Google Flight Search results now high in Google organic search results
Google Flight Search — kaboom — is taking the next step and expanding in a major way into Google search results pages.
Until now, you could access the airline-only Google flight metasearch tool by clicking a Flights link on the left side of search results pages or by entering Google.com/flights, but Google says the tool will now also be embedded into classic search results pages.
Enter “flights from San Francisco to Los Angeles” and the following is what you’ll see, Google says (although it hadn’t arrived to this reporter’s computer yet and likely will be a phased rollout). It will look like this:
Google Flight Search detects your location and appears as the top organic result in this example, showing fares from Virgin America, United, Continental and an “unknown price” from perennial metasearch holdout Southwest. You can adjust the dates right there on the Google search results page to finetune your search, compare fares and then navigate to the airline website, metasearch-style.
Google Flight Search takes up a lot of prime real estate on the Google search results page and will inevitably renew calls of “foul” amidst allegations that Google is using its market power to favor its own products versus those of competitors like Kayak or online travel agencies such as Expedia, Priceline, Travelocity, Orbitz and Cheapoair.
Flight search results on Google search results pages have undergone a radical re-ordering in recent years. Up until the last few days and until the Google Flight Search expansion is phased in, Google showed individual airline links — and nonstop schedules — without enabling consumers to compare fares airline to airline, like this:
But, for years prior to that, Google showed online travel agency links only in its own flight search box in organic results.
The further integration of Google Flight Search into organic results was an inevitable step, although making it so prominent and dominant wasn’t the only option.
Major US-headquartered OTAs, such as those cited above, are still reeling over the fact that Google Flight Search has basically shut them out. They point to seemingly unfulfilled Google pledges during the ITA Software acquisition process that the new Google metasearch offering would benefit consumers and provide more effective leads to OTAs and others.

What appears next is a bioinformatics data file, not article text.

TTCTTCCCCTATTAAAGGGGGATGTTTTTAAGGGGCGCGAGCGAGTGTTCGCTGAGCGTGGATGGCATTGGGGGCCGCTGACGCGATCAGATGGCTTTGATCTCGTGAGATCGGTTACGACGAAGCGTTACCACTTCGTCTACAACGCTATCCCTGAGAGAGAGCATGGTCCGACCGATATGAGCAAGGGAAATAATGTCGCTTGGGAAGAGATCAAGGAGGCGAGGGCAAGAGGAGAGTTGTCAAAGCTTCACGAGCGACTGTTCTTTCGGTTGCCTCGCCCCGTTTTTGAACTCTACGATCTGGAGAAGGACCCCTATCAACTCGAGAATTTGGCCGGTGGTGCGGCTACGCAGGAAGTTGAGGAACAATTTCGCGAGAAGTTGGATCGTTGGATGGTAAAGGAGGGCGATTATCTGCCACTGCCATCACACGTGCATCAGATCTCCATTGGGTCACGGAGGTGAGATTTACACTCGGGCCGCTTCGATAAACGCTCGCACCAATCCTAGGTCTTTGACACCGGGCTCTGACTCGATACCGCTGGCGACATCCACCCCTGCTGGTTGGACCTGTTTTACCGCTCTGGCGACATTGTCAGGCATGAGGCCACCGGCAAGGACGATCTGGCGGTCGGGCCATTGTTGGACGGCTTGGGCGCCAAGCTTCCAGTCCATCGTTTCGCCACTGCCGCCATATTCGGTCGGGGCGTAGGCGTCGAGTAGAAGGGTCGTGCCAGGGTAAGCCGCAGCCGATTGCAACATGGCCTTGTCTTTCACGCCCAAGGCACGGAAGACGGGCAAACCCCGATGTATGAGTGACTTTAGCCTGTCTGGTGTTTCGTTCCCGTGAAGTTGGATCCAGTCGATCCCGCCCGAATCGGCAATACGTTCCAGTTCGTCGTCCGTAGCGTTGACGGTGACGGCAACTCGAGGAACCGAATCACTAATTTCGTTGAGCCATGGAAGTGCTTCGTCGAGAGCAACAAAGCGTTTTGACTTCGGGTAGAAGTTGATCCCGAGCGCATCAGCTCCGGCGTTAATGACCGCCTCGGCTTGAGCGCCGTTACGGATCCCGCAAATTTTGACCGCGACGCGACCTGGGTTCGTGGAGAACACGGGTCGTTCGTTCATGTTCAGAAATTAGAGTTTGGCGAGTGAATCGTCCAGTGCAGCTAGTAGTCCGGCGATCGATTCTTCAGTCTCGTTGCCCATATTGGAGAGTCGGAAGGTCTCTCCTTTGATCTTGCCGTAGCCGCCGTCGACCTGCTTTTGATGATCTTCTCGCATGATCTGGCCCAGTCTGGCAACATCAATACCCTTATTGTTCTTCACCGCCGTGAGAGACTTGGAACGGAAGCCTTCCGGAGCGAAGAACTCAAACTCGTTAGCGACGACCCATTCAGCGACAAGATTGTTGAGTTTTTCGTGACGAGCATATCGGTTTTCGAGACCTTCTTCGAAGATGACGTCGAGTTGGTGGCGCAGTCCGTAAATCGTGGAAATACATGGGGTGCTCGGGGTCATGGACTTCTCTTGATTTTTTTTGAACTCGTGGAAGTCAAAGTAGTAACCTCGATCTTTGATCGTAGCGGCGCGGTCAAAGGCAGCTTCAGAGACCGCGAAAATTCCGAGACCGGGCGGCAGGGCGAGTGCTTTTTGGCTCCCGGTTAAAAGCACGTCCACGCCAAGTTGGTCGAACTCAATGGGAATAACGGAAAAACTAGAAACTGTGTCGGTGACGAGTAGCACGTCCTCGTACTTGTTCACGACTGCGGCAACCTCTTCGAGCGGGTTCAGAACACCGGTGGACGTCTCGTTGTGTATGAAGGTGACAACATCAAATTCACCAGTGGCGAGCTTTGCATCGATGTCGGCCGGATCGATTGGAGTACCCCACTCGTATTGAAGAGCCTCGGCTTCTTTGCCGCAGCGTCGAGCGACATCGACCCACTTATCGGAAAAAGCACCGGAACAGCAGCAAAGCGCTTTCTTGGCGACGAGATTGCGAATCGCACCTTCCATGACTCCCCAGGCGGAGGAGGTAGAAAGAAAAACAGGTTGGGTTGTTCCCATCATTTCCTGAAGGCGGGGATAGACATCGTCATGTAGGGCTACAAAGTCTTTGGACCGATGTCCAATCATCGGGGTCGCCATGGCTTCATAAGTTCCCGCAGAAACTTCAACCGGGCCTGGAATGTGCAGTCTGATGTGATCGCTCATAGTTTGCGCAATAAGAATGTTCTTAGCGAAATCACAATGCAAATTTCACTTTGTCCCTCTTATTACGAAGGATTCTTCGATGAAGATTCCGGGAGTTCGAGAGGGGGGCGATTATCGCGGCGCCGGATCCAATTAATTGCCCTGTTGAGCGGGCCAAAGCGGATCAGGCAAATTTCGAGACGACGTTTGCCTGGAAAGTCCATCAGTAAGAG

As you recall, Google Flight Search, which is still domestic only but looking to go international soon, produces core search results from airlines only and relegates OTAs and Kayak to small advertisements at the bottom of the page.
At top official at one OTA figuratively scatches his head and wonders what Google is thinking about pursuing such a “closed marketplace.”
Relegating OTA ads to the bottom of the screen, forcing consumers to restart their flight searches once clicking on an OTA ad — if consumers get that far — is bad for consumers, OTAs and Google, goes the argument.
Those tiny ads are not meaningful to OTAs, the official says.
He also notes that it is doubtful that Google is making much money from the airlines at this juncture in Google Flight Search so it is all the more curious that Google wouldn’t seek to increase the OTA participation level.
Some airlines, such as American, Delta and others, place restrictions — or level economic disincentives — on OTAs in relation to how they provide airline fares in metasearch such as Kayak and Google Flight Search, but there are plenty of airlines which don’t, the executive says.
The OTA official argues that allowing airlines — if indeed they are doing so — to dictate who can participate in Google Flight Search would be akin to giving Sony or Samsung veto power over Google’s electronic product results, he adds.
The implication here is that adding OTAs to Google Flight Search results is definitely doable, would benefit consumers and provide more of a level playing field, the OTA executive says.
You get the feeling from talking to the major OTAs that there are no immediate Google moves afoot to give OTAs more real estate within Google Flight Search — and that is indeed surprising.
Or at least Google is not giving the OTAs any indication that big changes are imminent in their minor participation in Google Flight Search.
This shutout may be raising some eyebrows among regulators and Congress, both of which have been looking into Google search practices.
A couple of other OTAs indicate that Google Flight Search is one trigger to an approaching era of increased OTA-airline friction.
Several airlines have been reminding OTAs of airline-dictated metasearch restrictions, which would apply to Kayak, Google Flight Search and others.
These include airline mandates that OTAs not show airline interline or multicarrier itineraries in metasearch results, and some airlines, such as Delta and American Airlines, insist that only they can display their flights and fares in metasearch.
While these airline mandates to OTAs about how they play in metasearch have largely been a US phenomenon until now, international carriers in Skyteam and Oneworld are also getting into the act and are newly aggressive, one OTA representative says.
Most of the OTAs in the US have their major airline deals locked up, but they are feeling the pressure from some airlines nonetheless.
The introduction of Google Flight Search in the way Google has done so will only up the ante — and the maneuverings and industry pushback will be an ongoing tale for months, if not years.
Dennis Schaal was North American editor for Tnooz.